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Alienware Alpha Hands-on Review
Fri, 15th Jul 2016
FYI, this story is more than a year old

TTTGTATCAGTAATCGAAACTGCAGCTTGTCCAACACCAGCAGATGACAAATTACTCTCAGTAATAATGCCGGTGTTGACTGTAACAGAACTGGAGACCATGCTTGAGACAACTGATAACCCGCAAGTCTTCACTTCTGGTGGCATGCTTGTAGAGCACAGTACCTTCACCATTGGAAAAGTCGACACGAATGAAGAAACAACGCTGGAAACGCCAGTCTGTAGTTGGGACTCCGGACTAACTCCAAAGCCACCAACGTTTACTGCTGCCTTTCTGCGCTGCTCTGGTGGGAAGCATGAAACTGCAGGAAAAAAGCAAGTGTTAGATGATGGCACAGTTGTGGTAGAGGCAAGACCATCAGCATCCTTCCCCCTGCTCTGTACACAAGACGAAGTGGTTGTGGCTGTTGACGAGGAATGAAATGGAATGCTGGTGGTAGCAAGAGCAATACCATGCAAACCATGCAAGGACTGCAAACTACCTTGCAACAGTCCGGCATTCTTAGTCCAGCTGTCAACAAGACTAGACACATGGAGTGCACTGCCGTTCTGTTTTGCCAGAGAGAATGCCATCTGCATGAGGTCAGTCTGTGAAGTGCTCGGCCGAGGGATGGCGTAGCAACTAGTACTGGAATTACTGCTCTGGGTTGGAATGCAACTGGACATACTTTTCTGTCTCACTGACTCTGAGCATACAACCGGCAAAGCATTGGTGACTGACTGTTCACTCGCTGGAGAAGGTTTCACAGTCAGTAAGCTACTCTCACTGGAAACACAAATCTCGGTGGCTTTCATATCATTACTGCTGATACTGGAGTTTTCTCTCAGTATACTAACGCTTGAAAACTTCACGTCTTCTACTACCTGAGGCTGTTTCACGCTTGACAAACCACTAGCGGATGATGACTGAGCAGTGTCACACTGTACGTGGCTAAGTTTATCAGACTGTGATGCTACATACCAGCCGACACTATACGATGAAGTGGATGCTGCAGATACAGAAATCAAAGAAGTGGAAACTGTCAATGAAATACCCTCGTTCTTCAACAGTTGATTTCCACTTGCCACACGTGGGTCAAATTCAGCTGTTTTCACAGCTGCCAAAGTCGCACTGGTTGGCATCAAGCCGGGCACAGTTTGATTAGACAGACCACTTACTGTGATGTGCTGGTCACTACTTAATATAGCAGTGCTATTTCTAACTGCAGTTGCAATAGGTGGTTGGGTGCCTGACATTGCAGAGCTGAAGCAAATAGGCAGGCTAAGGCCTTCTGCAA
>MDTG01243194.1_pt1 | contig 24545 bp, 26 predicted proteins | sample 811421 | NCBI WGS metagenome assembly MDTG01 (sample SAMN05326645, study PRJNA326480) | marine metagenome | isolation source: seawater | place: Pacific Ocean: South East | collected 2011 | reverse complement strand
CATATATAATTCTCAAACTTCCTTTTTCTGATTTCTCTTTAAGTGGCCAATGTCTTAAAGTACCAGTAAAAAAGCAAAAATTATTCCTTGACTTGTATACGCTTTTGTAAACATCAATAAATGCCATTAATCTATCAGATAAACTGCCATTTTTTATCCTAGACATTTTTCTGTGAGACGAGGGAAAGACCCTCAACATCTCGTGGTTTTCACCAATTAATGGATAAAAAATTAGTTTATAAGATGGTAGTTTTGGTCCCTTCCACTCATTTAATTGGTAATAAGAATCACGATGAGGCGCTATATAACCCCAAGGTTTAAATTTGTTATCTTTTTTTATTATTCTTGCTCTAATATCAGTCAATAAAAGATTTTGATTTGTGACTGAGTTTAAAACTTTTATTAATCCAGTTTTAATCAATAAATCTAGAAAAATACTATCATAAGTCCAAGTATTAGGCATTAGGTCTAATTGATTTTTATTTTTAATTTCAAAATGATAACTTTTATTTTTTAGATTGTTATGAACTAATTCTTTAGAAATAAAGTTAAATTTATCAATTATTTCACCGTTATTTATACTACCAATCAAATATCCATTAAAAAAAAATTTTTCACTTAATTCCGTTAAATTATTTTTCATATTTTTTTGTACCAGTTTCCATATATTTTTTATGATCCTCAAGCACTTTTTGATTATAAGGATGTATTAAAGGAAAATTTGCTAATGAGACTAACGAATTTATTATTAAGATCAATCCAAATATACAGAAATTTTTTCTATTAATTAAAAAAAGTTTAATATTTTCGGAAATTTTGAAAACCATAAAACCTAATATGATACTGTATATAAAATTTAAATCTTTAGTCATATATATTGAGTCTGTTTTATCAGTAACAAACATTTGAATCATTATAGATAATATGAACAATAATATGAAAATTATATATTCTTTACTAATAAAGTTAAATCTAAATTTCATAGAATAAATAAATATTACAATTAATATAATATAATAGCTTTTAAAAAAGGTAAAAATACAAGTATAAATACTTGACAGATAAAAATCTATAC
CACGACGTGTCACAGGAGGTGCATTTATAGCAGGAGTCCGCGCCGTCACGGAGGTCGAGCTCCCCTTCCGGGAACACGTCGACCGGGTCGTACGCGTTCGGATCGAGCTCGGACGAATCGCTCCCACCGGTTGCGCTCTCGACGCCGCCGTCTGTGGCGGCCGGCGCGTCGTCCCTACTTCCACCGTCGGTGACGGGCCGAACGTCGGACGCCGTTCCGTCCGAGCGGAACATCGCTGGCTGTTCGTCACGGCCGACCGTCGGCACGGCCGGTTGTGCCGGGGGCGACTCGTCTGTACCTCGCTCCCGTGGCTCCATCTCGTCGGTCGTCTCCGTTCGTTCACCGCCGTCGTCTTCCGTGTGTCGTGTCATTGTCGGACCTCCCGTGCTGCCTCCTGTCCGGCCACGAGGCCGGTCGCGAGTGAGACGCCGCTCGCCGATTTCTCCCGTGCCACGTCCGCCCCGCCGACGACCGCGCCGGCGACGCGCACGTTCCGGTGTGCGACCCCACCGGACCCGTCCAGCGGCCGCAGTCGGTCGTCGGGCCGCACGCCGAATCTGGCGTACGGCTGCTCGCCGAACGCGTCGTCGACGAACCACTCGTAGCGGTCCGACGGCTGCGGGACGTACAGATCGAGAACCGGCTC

The Alienware Alpha is a unique device because it's a hybrid between a gaming console and a fully working PC. With that being said, is this a device that people will actually enjoy? Let's start off by talking about the design of the console itself. The Alienware Alpha packs a lot of power inside, but it's surprisingly very small. While the Xbox One is as big as an old VCR machine, the Alienware is similar in size to the original Nintendo Wii. The device fit nicely inside my TV cabinet beside my PS4. The other thing I like about the device is that it is so easy to set up and get started. The review unit I tested came with a keyboard, mouse and HDMI cable. All I had to do was plug in the keyboard and mouse to the USB sockets and hook up the HDMI to my TV and I was ready to start using it. As quick as it was setting up the device physically, it was quite fast to boot up too. Normally when you boot up a computer, it can take a long time to get started. The Alienware Alpha on the other hand turns on really fast and I was on the Windows 10 dashboard in just a mere 15 seconds.   There are two ways you can use the Alienware Alpha device. First you can use it as a normal desktop computer/laptop as it has Windows 10 installed. It can do anything a computer does but the benefit now is that you can do it all on an HDTV. The other way is to use it like a dedicated gaming console, although you have to download a separate UI called Hivemind in order to do this. If you are using the Alpha as a console, it's best to pair it up with an Xbox 360 controller. You can then link it up with your Steam account and play all of the games that you have in your library. The model I tested had 8GB of memory and I was curious to see if it was powerful enough to handle the latest PC video games. In order to test out how well the Alpha does with gaming, I played FIFA 16 and Star Wars Battlefront. I tried the former first and I upped everything to the maximum to see if it could handle the best visual quality. I am glad to say that the Alpha was able to handle FIFA 16 quite easily on its highest settings. The graphics looked awesome and the game ran smoothly without any dips in framerate or lag. As a huge Star Wars fan, I was more interested to see how well the device will do performing while I was playing Star Wars Battlefront. I have only played Battlefront on the Xbox One version, and it still looks great on Microsoft's console. Well, the Alien Alpha was able to make Star Wars Battlefront look a little better thanks to some of the settings I adjusted. I just made sure to put everything to the maximum settings, and Battlefront ran just as smoothly as FIFA 16 did. Not to mention the sound was great as I put the volume up on my TV speakers. Playing both games were easy too because I didn't have to fiddle around adjusting the control schemes. All I had to do was plug in the mouse and keyboard and I was ready to go. I didn't need to install an extra driver or app for any of the hardware to work properly on the Alien Alpha. It was pretty much as user friendly as a normal gaming console. The Alien Alpha also handles 2D graphics quite well as well. I downloaded a free-to-play game called Atlas Reactor and it looked brilliant too. The only game I had trouble playing was Disney Infinity 3.0. I wasn't sure if it was the Alpha or the game itself, but it didn't recognise the mouse while I was flying an X-Wing. This was odd to me because I was able to fly easily in Battlefront. As much as I liked the Alien Alpha, there are some flaws that prevent it from being perfect. First of all, New Zealanders with slow or capped internet plans should avoid buying this. This is because the device does not accept any physical media whatsoever. You have to download or stream everything on this device. I have unlimited internet so this was not a problem for me. The only problem I had with it was when I had to download Star Wars Battlefront which was 40GB. I have a standard ADSL broadband connection and it took me 10 hours in order to download the game. You also cannot watch any Blu-rays since there is no disc drive. The new Alienware Alpha consoles are also more expensive than the models that came out last year. The model I tested was the 8GB RAM version and this goes for a price of $1,598.99. There is the 4GB RAM and 16GB RAM that are priced at $1,298.99 and $1,798.99 respectively.  Having said that, they are cheaper than the average Alienware Alpha laptop and you can upgrade them for future use. As a predominantly console gaming user, I was impressed by how easy it was to use the Alienware Alpha. I usually don't like tinkering with PC games as I'm a person that just wants to plug-in and play. Thankfully, the Alienware Alpha was powerful enough to play the latest games. The only downside to some people is the lack of a disc drive and the fact that it's more expensive than a PS4 and Xbox One.  Verdict: 8.0/10